[Rating: 5]

Australia’s visa system is among one of the
most overregulated ones in migrant hosting
countries and this makes it almost i kimpossible to
believe that corruption and bribery
has penetrated into its functioning systems.

Amid a debatable political dispute between Scott Morrison, Prime Minister, and Bill Shorten, the Opposition Leader, over Australian border integrity, the news of bribery in Australia’s visa system has added an extra hot spice to the clash and this is followed by the Department of Home Affairs’ action to launch a probe into claims. The news is magnifying re-grant of visa to criminals who could be potentially dangerous to the society. According to the articles published in The Sydney Morning Herald and The Age have revealed criminals are using an opaque process to have their mandatory visa cancellations overturned by Department of Home Affairs officials, the minister or assistant minister.

Over the past three years, hundreds of foreign criminals have been handed back their cancelled visas while restoration of a visa cancelled under section 501 of the Migration Act can only be made by the minister, their assistant minister or a departmental official exercising delegated ministerial power; a statement that has been allegedly denied by the officials.

This breaking news is questioning government over the infamous story of William Sualauvi Betham. Mr. Betham, who was the citizen of New Zealand, was jailed for more than 10 years in 2008 and had his visa cancelled for his involvement in a drug-trafficking syndicate – but he is now living it up on the Gold Coast as a free man. According to Queensland Supreme Court judge Peter Dutney said Betham had played a key role in the drug trafficking over a period of 16 months in 2002 and 2003. While he was in prison, he was telling prisoners about his ‘connections’ helping him. His visa was cancelled by the government in June 2016 and he was transferred to the Christmas Island immigration detention centre ahead of potential deportation to his home state of New Zealand. But was later handed back his visa and released in 2017. Home Affairs Minister Peter Dutton has powers to overturn visa cancellations but says he did not do it in the case of William Betham. Mr Dutton has exercised his ministerial discretion to cancel the visas of dozens of foreign nationals living in Australia on character grounds under section 501 of the Migration Act, mostly for serious offences such as child sex abuse, murder and organised crime.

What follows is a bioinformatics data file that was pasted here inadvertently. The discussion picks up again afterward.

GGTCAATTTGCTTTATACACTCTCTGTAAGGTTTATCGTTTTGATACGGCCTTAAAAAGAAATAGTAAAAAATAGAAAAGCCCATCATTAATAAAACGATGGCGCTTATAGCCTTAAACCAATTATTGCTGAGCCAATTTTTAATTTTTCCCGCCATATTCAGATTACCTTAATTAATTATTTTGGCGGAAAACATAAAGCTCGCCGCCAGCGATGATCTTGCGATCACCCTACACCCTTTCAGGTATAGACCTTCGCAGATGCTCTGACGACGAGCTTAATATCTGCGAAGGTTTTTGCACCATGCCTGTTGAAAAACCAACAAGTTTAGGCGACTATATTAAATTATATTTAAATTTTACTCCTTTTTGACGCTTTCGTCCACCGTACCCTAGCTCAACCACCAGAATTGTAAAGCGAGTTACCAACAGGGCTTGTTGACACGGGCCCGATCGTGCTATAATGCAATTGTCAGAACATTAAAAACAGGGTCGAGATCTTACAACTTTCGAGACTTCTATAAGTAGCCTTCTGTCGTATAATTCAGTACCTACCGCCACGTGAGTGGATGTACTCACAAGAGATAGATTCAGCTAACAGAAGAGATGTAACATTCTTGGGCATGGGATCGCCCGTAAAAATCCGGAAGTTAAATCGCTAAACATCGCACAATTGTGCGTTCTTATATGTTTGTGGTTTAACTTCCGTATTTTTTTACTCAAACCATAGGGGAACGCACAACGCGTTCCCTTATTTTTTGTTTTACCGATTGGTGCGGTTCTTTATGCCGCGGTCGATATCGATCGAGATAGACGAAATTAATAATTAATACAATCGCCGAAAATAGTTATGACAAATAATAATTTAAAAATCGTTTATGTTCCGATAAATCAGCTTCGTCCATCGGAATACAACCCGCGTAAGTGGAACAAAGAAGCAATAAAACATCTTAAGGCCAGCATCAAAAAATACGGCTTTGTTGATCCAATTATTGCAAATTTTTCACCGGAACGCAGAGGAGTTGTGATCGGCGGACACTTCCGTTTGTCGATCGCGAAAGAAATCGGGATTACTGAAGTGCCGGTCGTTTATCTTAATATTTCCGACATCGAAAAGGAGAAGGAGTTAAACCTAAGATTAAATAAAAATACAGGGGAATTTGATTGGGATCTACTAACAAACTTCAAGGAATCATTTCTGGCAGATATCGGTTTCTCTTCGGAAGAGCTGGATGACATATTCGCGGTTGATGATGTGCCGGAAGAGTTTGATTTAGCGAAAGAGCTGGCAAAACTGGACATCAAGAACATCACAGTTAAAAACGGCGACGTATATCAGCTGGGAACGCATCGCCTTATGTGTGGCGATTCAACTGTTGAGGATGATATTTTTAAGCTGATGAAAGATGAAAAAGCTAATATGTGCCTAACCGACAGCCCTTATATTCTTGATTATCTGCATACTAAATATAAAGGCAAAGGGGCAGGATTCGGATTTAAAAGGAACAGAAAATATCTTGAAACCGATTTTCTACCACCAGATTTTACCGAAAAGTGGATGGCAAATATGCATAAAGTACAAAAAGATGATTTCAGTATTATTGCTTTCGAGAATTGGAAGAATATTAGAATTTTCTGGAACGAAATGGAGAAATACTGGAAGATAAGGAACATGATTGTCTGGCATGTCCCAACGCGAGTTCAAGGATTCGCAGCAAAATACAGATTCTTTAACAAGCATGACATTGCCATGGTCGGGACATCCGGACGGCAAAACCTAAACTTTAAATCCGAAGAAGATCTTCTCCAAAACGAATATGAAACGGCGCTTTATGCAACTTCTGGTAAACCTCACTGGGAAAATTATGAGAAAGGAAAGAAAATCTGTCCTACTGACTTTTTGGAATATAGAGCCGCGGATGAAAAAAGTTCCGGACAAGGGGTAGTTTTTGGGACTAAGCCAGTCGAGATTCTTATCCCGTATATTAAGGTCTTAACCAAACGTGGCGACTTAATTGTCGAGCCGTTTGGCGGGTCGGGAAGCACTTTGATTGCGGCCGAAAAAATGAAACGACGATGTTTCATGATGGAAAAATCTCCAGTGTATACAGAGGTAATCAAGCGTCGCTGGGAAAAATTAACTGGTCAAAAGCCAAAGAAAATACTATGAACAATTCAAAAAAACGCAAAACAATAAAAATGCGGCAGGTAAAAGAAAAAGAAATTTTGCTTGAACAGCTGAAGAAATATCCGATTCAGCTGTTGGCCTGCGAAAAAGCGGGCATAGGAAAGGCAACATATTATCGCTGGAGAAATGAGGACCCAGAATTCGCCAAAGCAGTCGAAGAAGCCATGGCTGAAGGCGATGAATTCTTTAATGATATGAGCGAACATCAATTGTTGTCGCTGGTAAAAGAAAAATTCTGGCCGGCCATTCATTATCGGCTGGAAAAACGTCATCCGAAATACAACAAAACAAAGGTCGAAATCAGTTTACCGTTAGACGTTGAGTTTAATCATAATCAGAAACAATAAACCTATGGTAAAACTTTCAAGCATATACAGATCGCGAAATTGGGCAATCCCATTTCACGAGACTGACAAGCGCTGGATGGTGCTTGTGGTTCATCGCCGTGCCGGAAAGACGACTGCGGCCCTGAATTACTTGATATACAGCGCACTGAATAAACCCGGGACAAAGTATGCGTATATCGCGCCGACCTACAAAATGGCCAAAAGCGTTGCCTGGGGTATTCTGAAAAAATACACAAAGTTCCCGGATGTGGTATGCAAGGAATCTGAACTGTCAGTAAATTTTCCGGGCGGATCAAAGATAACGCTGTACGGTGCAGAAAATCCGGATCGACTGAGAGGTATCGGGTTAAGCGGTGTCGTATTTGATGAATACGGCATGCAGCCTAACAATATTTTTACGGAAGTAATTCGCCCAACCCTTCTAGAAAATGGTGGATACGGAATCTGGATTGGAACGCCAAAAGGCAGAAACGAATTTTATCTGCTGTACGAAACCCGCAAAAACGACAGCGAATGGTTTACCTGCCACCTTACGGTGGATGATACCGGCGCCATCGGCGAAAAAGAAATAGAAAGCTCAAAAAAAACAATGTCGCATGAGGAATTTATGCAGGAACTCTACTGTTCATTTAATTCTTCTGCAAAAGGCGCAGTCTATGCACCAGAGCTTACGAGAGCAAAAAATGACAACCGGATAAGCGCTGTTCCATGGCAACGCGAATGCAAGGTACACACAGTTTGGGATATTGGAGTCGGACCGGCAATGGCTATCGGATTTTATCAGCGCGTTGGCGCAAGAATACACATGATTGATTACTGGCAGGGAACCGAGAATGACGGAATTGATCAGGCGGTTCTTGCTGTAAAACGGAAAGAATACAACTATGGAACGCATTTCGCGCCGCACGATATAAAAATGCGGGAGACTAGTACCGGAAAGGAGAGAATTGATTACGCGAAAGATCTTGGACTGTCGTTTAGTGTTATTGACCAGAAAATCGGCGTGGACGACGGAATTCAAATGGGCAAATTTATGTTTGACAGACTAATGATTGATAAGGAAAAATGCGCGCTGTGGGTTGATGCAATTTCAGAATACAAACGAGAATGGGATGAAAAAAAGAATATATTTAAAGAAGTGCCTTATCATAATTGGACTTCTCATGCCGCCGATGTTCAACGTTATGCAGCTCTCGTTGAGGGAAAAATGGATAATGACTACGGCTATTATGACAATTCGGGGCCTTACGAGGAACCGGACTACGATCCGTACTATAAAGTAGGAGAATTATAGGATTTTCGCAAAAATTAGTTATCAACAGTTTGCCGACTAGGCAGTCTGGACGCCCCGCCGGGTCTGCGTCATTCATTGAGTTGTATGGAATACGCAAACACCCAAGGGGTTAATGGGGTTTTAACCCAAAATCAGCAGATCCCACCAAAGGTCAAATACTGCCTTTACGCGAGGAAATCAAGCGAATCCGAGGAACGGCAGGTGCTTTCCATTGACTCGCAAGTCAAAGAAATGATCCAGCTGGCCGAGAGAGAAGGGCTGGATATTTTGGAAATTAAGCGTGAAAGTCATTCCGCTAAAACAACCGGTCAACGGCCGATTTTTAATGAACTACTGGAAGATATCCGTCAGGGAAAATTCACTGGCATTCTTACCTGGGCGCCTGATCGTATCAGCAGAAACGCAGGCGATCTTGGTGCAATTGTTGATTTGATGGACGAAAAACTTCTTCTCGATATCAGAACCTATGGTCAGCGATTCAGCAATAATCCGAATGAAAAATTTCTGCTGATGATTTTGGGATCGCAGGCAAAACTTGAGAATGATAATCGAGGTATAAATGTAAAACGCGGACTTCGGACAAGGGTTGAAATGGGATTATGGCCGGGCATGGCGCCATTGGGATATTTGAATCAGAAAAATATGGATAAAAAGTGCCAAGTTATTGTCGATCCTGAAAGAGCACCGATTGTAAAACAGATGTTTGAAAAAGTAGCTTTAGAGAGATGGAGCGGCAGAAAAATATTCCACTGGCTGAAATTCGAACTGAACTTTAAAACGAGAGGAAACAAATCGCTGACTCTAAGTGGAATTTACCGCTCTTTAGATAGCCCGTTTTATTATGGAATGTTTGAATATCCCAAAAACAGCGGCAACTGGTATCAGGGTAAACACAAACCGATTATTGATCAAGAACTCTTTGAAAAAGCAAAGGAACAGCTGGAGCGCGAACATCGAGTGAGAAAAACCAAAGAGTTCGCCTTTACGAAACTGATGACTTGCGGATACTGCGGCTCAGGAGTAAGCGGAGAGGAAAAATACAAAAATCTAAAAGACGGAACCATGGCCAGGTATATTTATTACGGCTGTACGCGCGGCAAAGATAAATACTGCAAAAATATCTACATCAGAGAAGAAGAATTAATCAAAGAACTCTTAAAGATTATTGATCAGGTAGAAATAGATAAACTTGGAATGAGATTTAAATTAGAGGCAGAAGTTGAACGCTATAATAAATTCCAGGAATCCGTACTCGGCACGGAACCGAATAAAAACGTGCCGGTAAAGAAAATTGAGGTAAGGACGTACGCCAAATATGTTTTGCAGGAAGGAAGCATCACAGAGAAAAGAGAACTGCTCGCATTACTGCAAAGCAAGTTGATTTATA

Betham was among 640 non-citizens whose visas were cancelled automatically after serving jail time for serious crimes. Almost one-third got their visas back after lodging an appeal with the department within 28 days. While some restorations are obtained through the Administrative Appeals Tribunal or Federal Court, others like Betham’s are assessed within the Department of Home Affairs and the decisions never made public.

Reflecting on the aftermath of this scandalous news, Mr. Harpal Bajwa, from Viva Immigration, has explained that “the vulnerability of Australia’s visa system to bribery has unfortunately given an unpleasant shock to all those highly qualified skilled applicants who have to wait for an indefinite amount of time for their applications to be processed, and this condition not only affects the applicant personally but also puts the whole family under excruciating mental pressure.